It certainly did not take long for the first marijuana focused headlines to come out of Annapolis. The legislature has only been in session for a couple of weeks, and there are already two prospective pot laws generating chatter among state law makers. The first being a proposal to legalize, tax and regulate the drug similar to what Colorado and Washington state have already done. A democratic state senator from Montgomery County and a democratic delegate from Baltimore City have co-sponsored the proposal. The proposed law is entitled The Marijuana Control Act of 2014, and one of its main goals is to take money out of the hands of gangs and drug dealers and channel this revenue into public causes. Tax money from the legal sale of marijuana would be earmarked for school construction, drug education, and drug and alcohol treatment programs. In its current form the Marijuana Control Act would allow adults 21 and older to possess up to an ounce of pot for their own personal use, and also allow growing up to six plants within the home. Smoking in public would still be illegal, as would driving under the influence, and unauthorized sale or distribution.
This type of legislation would have been called radical just years ago, but with two states already selling retail marijuana, and twenty others with functional medical use programs up and running it’s far from radical. Maryland is one of the national leaders in per capita marijuana arrests, yet according to recent polls over 50 percent of its residents feel the drug should be legal. The problem does not seem to be public support, but rather support from the general assembly and governor O’Malley. The governor has already voiced his opinion on the subject, and is not likely to sign a legalization bill. O’Malley has stated that he would consider a decriminalization law, which would make pot possession only punishable by a fine. Decriminalization was proposed last year by a state senator from Baltimore County and will likely make another appearance in this year’s session. But supporters of the Marijuana Control Act are of the belief that decriminalization would fall short of their main goal of cutting out a major source of income for drug dealers and gangs. Decriminalizing pot would in all likelihood result in more illegal income for street dealers, while shutting state and local governments out of millions of potential tax revenue dollars.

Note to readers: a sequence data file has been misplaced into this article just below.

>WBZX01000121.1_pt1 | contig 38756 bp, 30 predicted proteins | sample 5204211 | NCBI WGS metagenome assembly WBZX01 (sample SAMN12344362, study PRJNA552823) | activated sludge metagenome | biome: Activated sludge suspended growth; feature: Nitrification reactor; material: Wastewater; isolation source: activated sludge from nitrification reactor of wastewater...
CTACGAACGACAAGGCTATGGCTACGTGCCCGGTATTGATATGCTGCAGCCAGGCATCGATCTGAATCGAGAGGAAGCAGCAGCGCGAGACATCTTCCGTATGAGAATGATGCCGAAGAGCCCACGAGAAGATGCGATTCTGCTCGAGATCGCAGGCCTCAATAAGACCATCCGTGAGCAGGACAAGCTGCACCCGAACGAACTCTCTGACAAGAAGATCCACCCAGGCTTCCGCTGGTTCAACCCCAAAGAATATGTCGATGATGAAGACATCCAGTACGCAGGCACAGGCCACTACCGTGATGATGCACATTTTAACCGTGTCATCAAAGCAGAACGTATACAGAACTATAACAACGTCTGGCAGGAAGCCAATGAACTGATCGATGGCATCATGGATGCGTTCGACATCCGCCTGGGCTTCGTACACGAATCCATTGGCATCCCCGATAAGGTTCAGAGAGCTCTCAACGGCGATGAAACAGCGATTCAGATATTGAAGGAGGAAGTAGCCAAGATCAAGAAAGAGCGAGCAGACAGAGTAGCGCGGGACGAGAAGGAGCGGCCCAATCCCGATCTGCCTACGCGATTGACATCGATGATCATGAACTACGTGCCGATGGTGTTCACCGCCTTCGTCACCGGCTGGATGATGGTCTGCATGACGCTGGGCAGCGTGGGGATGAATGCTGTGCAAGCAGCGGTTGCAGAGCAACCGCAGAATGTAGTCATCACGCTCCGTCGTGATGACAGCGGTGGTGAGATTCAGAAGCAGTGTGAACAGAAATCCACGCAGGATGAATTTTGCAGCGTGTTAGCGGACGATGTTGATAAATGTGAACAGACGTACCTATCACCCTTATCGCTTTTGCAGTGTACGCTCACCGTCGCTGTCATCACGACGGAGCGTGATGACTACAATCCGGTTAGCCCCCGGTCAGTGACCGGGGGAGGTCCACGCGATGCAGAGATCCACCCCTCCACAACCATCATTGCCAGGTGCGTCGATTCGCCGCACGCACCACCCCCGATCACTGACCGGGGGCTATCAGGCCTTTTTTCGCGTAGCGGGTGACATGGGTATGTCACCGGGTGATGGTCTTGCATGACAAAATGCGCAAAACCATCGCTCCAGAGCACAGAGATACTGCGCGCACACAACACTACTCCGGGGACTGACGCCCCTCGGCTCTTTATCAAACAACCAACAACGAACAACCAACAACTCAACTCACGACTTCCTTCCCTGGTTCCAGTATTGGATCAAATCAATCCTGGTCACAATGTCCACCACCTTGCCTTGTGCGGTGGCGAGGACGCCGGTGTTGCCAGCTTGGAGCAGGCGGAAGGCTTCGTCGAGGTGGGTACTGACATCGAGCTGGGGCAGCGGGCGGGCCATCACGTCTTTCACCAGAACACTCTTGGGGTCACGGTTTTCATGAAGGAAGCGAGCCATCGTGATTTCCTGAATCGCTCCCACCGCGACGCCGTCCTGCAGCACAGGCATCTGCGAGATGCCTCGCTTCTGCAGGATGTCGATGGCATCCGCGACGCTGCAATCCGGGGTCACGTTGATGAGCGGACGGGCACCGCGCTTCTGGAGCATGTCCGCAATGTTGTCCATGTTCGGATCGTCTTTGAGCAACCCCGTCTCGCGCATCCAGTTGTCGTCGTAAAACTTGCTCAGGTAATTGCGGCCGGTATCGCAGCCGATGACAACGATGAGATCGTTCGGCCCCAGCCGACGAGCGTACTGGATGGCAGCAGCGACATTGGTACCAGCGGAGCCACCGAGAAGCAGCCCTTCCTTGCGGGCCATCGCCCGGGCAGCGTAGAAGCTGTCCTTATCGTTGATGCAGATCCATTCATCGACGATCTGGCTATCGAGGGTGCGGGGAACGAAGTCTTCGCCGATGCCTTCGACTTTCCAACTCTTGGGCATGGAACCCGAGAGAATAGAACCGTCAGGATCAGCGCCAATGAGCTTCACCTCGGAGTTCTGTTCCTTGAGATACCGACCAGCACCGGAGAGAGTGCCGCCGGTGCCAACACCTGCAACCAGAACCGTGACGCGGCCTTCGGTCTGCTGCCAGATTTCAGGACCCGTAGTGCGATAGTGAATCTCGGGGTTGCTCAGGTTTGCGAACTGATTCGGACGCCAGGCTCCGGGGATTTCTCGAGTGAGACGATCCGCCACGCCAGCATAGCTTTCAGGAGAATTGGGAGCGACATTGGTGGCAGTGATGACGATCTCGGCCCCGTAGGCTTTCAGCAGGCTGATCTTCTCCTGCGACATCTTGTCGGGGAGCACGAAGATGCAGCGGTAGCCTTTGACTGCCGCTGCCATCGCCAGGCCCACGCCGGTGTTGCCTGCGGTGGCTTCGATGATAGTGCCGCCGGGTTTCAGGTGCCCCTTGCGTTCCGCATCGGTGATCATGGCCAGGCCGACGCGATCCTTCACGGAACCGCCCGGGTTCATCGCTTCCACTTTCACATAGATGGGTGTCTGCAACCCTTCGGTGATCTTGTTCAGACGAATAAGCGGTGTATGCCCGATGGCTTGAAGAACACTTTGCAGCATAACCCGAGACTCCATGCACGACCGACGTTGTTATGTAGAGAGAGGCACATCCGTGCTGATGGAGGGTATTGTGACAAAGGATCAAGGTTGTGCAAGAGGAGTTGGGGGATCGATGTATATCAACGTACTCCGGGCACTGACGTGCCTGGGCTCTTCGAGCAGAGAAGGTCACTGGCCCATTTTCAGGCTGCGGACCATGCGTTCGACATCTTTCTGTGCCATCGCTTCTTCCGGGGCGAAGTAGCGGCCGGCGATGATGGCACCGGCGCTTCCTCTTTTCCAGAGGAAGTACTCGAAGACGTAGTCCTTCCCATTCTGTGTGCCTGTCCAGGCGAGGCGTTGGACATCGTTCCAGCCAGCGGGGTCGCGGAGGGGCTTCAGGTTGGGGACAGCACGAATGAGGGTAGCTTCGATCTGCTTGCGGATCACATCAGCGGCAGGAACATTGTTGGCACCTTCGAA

While decriminalization seems like a step in the right direction, we would tend to agree with that it falls short of legislation that would benefit the state of Maryland as a whole. Pot smokers would no longer be at risk of incarceration or incurring a criminal conviction, but the court systems would still remain flooded with marijuana cases. The district court would probably have to create a civil infraction docket solely for marijuana possession cases, and dealers would continue to rake in under the table profits for selling pot. The last thing we need now is another inept piece of legislation like the medical marijuana law that only exists on paper. Proponents of the Marijuana Control Act should remain steadfast in their fight for legalization, because it is likely to become a reality within the next five years.
Benjamin Herbst is a marijuana possession lawyer who handles all drug crimes in Maryland state and federal court. Contact Benjamin for a free consultation about your case.